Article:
Estonia's problem is abandoned grasslands
Waders are small migratory birds that live in coastal areas and marshes. "However, in terms of the amount of food available to birds, the grassland outperformed the wetlands," Silva-Monteiro said. Estonians are likely to see waders, for instance, at the Matsalu nature reserve.
The majority of wader species are associated with conventional agriculture, the researcher explains, which is now resulting in a decline of wader populations worldwide.
"Although prior to the early 1900s only few studies were conducted, we do know that traditional agriculture helped to expand the populations of certain species," he said, adding that the same holds true for the black-tailed godwit.
The species favors semi-natural coastal meadows where little fertilizer is used, plants grow slowly, and livestock prevent their spread. "By the time the chicks hatch, the height and density of the vegetation there is optimal, helping the birds to find food and hide in the grass," the researcher explained.
As agriculture increases, grass is cut earlier using equipment instead of maintaining open swards that do not require cutting before chicks can fledge. This results in habitat loss and an increase in wader chick mortality.
"Populations of some species have declined by more than 75 percent," said Silva-Monteiro.
When adequate habitat is gone, the researcher suggests that certain species migrate from the shore to the reef, but further studies are needed to determine whether and how this occurs.
The population of waders in Europe is essentially defined by the maxim: the further east, the better. "In places where traditional agriculture has been preserved, e.g. in countries such as Ukraine and Belarus, waders are still doing well," he added.
In those areas, wader-friendly habitats are vanishing rather because grasslands become abandoned and overgrown.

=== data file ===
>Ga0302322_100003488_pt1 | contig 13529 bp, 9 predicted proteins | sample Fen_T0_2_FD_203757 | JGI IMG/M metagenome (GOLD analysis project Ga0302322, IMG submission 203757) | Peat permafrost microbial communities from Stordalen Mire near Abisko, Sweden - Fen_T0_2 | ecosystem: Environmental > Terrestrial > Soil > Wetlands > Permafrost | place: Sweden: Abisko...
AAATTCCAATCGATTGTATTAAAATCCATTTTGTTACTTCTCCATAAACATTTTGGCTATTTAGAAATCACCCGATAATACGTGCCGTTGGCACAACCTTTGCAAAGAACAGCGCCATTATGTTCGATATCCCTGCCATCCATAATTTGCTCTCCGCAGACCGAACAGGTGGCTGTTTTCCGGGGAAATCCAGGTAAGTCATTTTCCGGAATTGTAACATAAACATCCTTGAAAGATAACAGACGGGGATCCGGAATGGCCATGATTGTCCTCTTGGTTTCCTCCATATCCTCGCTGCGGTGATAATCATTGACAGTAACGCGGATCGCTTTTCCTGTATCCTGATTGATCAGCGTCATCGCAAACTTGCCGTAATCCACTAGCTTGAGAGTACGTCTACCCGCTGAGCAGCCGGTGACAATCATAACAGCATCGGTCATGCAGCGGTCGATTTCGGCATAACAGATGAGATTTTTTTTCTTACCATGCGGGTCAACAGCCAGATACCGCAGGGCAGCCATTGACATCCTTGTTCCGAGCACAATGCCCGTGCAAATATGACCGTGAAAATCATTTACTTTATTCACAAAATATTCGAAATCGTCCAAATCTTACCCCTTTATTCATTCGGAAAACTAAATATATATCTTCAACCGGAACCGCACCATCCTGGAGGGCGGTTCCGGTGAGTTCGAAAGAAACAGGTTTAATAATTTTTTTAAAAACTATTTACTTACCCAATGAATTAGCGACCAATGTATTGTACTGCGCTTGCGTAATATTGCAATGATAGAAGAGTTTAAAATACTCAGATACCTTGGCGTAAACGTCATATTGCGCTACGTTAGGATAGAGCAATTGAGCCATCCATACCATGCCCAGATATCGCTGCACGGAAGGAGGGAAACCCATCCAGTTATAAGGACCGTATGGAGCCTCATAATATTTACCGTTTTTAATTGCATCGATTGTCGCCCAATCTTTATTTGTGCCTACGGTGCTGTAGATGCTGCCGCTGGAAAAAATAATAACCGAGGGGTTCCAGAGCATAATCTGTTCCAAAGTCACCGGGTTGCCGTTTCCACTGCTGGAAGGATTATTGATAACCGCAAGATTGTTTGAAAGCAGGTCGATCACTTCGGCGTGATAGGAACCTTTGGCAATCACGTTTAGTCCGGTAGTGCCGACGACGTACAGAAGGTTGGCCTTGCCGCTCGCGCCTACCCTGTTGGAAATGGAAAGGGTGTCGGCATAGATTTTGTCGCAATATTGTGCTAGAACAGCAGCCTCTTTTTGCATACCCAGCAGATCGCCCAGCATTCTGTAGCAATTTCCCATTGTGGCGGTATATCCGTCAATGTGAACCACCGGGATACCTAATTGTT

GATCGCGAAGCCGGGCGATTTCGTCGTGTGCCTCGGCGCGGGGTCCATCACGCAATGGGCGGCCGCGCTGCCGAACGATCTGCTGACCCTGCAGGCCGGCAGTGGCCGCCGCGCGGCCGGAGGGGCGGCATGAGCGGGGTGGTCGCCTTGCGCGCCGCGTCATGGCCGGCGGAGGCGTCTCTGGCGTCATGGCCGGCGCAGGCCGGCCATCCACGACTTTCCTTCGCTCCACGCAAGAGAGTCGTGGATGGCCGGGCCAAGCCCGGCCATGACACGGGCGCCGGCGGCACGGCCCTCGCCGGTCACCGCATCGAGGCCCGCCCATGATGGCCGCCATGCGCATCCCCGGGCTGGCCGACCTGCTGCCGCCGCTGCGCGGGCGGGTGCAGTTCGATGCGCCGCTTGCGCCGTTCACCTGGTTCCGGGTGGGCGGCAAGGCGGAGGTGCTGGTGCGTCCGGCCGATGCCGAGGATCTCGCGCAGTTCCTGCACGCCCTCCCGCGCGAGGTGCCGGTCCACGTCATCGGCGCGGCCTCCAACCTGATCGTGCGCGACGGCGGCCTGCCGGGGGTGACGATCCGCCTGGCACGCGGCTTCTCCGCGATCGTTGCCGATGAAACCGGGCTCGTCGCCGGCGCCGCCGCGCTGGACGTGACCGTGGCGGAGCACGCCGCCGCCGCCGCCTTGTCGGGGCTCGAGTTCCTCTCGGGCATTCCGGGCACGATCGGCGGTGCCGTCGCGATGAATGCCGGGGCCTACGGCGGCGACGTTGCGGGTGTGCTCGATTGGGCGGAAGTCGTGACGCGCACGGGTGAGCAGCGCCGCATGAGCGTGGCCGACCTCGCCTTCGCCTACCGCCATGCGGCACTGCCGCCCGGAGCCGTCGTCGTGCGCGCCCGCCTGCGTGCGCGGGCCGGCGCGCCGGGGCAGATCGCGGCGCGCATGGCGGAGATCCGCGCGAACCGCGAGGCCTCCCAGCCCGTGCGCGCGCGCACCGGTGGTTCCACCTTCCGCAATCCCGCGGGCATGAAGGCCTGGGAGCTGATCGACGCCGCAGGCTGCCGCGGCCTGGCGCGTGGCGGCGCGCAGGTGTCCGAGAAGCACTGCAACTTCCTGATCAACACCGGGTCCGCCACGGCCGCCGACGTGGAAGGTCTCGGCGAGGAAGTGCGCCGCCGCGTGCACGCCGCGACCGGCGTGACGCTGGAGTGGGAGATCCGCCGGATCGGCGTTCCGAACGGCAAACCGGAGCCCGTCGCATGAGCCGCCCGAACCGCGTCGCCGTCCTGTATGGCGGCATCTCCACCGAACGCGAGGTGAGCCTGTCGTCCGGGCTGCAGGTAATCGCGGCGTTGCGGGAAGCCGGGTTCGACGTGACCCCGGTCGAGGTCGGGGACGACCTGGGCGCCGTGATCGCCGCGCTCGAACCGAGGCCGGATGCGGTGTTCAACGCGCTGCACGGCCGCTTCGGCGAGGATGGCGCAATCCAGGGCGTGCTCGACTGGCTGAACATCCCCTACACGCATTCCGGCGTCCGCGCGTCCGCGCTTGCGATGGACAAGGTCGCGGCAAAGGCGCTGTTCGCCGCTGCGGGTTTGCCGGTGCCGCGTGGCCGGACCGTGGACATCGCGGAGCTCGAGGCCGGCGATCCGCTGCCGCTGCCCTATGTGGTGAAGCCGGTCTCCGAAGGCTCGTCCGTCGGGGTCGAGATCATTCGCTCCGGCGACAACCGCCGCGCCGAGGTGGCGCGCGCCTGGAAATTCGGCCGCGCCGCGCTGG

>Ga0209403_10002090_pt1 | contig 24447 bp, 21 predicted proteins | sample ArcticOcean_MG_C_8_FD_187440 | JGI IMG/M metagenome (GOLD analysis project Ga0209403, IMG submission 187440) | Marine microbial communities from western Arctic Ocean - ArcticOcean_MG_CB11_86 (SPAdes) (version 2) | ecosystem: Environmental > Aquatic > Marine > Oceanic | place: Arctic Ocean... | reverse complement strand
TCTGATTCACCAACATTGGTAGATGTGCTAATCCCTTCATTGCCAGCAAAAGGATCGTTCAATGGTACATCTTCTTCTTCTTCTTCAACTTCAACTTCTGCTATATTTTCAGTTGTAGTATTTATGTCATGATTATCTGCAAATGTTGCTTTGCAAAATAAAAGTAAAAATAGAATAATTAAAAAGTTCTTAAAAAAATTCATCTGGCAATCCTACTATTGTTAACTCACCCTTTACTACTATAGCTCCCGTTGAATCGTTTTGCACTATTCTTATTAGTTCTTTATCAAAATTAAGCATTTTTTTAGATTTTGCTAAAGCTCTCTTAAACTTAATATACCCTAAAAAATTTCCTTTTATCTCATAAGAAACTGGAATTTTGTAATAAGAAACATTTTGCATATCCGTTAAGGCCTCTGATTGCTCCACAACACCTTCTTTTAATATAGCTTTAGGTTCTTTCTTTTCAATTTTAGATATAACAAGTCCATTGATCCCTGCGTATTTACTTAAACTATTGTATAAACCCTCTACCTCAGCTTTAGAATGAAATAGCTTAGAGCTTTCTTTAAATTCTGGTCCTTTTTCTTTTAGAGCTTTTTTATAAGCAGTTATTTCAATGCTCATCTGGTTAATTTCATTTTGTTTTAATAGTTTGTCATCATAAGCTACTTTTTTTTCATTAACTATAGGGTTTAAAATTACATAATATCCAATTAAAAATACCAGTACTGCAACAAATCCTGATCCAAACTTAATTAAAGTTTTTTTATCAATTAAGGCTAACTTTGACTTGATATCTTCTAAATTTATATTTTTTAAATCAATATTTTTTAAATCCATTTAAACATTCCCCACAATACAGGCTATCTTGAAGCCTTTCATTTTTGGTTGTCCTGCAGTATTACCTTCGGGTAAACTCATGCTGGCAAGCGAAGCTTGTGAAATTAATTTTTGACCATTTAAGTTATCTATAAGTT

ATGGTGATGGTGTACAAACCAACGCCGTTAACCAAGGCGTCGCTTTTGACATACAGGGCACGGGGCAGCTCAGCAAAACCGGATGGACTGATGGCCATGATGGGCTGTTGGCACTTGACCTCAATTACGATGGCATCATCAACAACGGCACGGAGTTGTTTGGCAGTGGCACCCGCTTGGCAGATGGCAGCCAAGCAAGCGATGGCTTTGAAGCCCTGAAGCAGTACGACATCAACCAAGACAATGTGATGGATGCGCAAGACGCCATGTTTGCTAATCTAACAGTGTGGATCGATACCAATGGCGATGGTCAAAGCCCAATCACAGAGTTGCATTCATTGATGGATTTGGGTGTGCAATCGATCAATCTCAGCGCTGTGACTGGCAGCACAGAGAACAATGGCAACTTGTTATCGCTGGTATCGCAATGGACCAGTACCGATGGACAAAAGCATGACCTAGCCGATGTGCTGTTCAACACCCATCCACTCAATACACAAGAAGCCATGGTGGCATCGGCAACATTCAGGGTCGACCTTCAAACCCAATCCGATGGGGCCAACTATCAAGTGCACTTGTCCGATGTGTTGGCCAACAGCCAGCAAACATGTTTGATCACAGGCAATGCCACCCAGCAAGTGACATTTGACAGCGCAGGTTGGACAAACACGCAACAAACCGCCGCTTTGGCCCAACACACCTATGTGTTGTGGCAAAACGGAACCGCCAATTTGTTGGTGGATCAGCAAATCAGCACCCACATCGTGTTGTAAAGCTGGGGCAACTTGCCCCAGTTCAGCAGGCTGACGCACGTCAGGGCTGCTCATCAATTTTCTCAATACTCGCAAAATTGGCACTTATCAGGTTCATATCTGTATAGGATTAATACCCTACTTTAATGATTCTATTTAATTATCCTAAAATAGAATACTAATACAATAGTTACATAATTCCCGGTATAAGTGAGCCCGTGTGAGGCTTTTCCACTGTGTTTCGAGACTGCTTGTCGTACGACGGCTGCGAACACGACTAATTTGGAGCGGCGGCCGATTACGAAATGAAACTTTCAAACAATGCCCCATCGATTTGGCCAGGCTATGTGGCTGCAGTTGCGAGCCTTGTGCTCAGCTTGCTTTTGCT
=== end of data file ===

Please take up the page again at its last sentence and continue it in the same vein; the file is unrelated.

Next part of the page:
A study of the five countries surveyed revealed that Finland had the most favorable conditions for waders. "We hoped Estonia would be somewhat similar to Finland but, unfortunately, we were mistaken, and Estonian populations are significantly declining," he said.
"I would say that Estonia is an excellent example of what ought to be done, at least in terms of its coastline areas," the researcher nevertheless added. Here, insecticides are prohibited on coastal meadows, grass is growing at the right time and mowing schedules facilitate bird breeding. "I would rather say that the problem for Estonia's wader population is the reed that occasionally overruns the grassland," he said.
Based on research undertaken by his colleagues, Silva-Monteiro estimated that 20 to 30 percent of Estonia's grasslands require more care than is being provided. "Protected semi-natural areas in Estonia are generally in great condition. However, soon after a part of land has been abandoned, it should be better managed," he said.
Changes in agricultural practices have been identified as the primary cause of the extinction of many species, with both agricultural intensification and farmland abandonment having a negative impact on their populations.
Farmland birds are one of Europe's most rapidly declining species groups. Ground-nesting waders are affected in particular with populations declining around 30 percent solely in the last two decades. Low survival of wader nests and especially chicks seems to be the main factor driving wader population decline.
Editor: Kristina Kersa